The people who make your phone, do the same thing for two dollars a day... because 8 bucks an hour to an American... was too much. Not only do people in institutions of government, often funded by the left, make more money than anyone in the private sector, and still feel like they have a right to strike... but they refuse to pay people minimum wage for the products they buy. "Teachers deserve more money, and when you give it to us, there is no reason we should spend it here creating jobs, that's protectionism"
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          Oct 30 2012: I know well how wedded you are to your beliefs, so there is no further point for me in responding.
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        Oct 31 2012: Numbers don't reflect beliefs, they reflect reality... Calling this a belief is immoral and dishonest. Refusing to accept reality, is not a valid perspective for argument

        Numbers don't lie... and by the numbers, teaching has become one of the most lucrative professions in the country as labor has been eviscerated. We can disagree on whether or not that is a good investment, in fact, ultimately we would probably both agree it is a good investment. We cannot disagree on reality.

        From the BLS 2010 median agriculture pay 18,000. http://www.bls.gov/ooh/farming-fishing-and-forestry/agricultural-workers.htm

        Kindergarten teachers in 2010 48,800... not including benefits and pensions... http://www.bls.gov/ooh/Education-Training-and-Library/Kindergarten-and-elementary-school-teachers.htm

        High school teachers in 2010 53,000.... http://www.bls.gov/ooh/education-training-and-library/high-school-teachers.htm

        Average human being?... 1,225 dollars.... I lied about teachers being in the top 10% worldwide... It's actually the 1%... along with everyone here who makes more than 34,000 dollars a year. http://www.dailymail.co.uk/news/article-2082385/We-1--You-need-34k-income-global-elite--half-worlds-richest-live-U-S.html

        @ James Kelly... Again... I'm not on team conservative, I think both sides of this argument are stupid, irrational, and emotional in nature, and they are degrading to the intellect of the average human being... However, what you have just expressed, is exactly what emotionally manipulates, and angers conservatives into thinking all liberals are evil communists...

        Your first two complaints, are both absolute nonsense. "a debt of over 35k"... Agriculture worker, 18,800, high school teacher, 53,000... In one year, a high school teacher makes enough more than an agriculture worker, to pay back the entire debt. Every year, you make enough more than a farmer, to buy him/her a 4 year degree. Buying an overpriced house is your own fault.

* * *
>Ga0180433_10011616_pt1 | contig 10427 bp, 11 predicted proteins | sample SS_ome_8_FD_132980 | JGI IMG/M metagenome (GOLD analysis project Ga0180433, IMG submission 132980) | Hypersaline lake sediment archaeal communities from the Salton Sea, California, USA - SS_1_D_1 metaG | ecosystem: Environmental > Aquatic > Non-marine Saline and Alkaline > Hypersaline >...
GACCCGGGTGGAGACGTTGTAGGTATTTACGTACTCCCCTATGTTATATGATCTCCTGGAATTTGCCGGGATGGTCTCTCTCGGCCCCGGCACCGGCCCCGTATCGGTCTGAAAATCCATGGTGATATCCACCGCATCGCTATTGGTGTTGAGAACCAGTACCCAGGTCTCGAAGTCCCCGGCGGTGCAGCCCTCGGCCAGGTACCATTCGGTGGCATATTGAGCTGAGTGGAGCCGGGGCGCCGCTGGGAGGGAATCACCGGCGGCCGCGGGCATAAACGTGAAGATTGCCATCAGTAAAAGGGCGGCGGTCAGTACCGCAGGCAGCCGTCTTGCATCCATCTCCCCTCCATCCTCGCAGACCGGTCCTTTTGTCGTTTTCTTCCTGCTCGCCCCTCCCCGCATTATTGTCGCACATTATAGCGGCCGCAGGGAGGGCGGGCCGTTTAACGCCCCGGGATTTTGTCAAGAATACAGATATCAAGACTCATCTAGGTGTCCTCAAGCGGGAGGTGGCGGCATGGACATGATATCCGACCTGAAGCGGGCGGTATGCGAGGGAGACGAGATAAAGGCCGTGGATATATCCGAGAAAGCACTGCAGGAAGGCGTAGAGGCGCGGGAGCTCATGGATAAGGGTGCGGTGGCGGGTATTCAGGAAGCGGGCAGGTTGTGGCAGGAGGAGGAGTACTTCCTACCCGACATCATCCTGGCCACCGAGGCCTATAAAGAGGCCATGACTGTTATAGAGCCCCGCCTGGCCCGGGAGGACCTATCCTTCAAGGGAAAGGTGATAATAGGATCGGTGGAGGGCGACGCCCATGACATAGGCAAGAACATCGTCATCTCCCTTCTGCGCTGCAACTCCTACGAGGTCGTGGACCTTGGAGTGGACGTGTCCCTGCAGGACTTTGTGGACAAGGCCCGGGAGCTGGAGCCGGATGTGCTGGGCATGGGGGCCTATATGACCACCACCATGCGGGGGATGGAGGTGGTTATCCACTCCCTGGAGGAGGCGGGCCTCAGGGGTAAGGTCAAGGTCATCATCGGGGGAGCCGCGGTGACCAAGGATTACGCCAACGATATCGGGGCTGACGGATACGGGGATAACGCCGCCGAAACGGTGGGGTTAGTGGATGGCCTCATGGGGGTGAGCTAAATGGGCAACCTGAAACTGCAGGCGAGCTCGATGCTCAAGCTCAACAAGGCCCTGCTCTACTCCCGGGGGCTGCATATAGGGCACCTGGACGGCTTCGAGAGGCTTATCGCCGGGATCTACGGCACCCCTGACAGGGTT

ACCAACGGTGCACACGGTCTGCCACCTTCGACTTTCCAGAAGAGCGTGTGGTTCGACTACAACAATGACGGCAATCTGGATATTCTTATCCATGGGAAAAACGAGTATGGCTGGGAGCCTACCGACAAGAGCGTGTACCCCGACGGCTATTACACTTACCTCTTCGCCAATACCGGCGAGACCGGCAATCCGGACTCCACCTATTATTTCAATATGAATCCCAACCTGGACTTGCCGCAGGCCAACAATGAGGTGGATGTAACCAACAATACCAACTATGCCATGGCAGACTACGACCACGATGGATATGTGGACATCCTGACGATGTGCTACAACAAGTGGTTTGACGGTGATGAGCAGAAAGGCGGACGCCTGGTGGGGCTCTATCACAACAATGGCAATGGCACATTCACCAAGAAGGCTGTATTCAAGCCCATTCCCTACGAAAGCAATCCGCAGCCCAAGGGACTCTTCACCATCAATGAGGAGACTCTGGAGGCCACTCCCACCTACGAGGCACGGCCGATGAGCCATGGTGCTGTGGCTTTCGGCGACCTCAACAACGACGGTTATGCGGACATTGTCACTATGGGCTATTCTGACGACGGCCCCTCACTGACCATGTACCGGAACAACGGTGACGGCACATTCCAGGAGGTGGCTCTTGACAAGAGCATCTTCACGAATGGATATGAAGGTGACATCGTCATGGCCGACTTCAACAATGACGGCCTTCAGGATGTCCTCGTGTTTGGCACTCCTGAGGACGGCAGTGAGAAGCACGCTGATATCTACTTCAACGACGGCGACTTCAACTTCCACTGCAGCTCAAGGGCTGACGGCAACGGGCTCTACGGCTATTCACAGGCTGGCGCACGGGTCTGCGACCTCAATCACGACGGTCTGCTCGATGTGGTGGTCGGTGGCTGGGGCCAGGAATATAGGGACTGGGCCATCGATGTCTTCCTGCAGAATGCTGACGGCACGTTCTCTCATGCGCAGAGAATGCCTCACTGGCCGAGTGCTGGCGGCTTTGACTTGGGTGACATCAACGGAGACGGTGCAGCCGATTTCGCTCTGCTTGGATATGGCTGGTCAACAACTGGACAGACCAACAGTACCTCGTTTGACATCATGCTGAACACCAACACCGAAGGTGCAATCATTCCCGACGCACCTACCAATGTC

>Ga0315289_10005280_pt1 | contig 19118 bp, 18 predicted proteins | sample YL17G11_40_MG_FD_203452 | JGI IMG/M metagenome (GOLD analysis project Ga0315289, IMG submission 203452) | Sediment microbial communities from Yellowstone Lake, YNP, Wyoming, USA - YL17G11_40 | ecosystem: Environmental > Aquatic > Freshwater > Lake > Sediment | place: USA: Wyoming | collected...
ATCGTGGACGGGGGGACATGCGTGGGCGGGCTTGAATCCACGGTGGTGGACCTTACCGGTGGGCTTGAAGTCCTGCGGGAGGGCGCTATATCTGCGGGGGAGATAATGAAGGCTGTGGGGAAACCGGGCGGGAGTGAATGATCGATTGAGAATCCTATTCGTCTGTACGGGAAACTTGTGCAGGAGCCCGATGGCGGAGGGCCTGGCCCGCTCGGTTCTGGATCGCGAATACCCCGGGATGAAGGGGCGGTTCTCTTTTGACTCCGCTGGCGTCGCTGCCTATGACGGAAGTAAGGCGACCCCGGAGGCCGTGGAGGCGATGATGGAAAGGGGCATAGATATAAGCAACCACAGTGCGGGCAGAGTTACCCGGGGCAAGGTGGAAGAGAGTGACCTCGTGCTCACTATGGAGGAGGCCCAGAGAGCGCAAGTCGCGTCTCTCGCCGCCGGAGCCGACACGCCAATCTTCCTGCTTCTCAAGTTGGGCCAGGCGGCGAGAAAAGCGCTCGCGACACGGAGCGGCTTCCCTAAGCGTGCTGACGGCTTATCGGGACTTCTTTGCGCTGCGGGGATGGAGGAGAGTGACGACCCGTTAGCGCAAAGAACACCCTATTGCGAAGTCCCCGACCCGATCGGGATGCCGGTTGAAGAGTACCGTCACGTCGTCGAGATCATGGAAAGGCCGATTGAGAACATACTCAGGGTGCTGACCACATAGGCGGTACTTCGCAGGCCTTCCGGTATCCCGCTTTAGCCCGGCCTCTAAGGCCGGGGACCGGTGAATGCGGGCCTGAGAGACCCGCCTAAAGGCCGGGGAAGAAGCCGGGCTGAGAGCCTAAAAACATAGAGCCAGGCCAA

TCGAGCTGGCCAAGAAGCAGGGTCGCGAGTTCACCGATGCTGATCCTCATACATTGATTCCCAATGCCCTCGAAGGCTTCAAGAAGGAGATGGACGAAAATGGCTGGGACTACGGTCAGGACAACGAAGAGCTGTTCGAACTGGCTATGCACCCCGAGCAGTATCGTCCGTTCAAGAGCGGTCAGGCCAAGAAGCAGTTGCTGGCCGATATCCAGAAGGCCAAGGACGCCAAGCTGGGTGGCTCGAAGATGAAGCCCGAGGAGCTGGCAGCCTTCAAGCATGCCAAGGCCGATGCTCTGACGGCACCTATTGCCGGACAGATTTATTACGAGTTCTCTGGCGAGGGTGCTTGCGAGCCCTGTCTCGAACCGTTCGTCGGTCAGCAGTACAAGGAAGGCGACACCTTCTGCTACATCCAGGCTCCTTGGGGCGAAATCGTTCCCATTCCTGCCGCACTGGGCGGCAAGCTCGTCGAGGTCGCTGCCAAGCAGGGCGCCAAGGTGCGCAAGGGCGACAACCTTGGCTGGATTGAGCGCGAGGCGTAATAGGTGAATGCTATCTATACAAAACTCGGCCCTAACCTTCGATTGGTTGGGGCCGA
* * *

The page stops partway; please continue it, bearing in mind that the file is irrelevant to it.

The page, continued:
• Oct 31 2012: Above the poverty line or not, did your most unfortunate strawberry picker go to college with a debt of over 35k, 1k/month mortgage on a house that is not worth it's original cost? We've kept our "other" credit debt to a minimum (ie credit cards and loans) while helping with 50% of our son's college expenses out of pocket. Perhaps these phone factory workers who make $2 a day do not have the same opportunities? There will always be slightly sadder stories down this "whose got a worse off story" conga line. We have a household take home of 60k/yr with pension. Sure I'd love to go on an exotic whirlwind tour of Europe's landmarks. I'm happy with a once a year trip to places like the Grand Canyon and trips to see her parents in San Diego and my parents in Boston. Numbers do in fact lie out of context. You speak of reality but how much of reality does one need to see that the very people who educate and by all sense of the word "raise" the next generation of would be taxpayers and policy makers and thinkers and laborers and so on, do in fact need to be paid more. Instead you and others are more than willing to have the audacity to say that they are getting paid well enough and in fact "dramatically overpaid"! She brings work home so it's not just a 8 hour job and keep in touch with students over the years to see their progress. We are at weddings and college gradations over the summers of former students, so the 2 months she gets off is not like we are spending it on elaborate vacations or just laying around. One last thing - every year the budget for education spending have been cut - who do you suppose is paying for the classroom decorations including seasonal and permanent fixtures? Out of pocket every year my wife spends over $400 for decorations, $100 towards kids lunches who forgot their lunch money/lunch bag. $200 on gardening supplies until just 2 years ago when the school decided to help fund her garden project to name a few.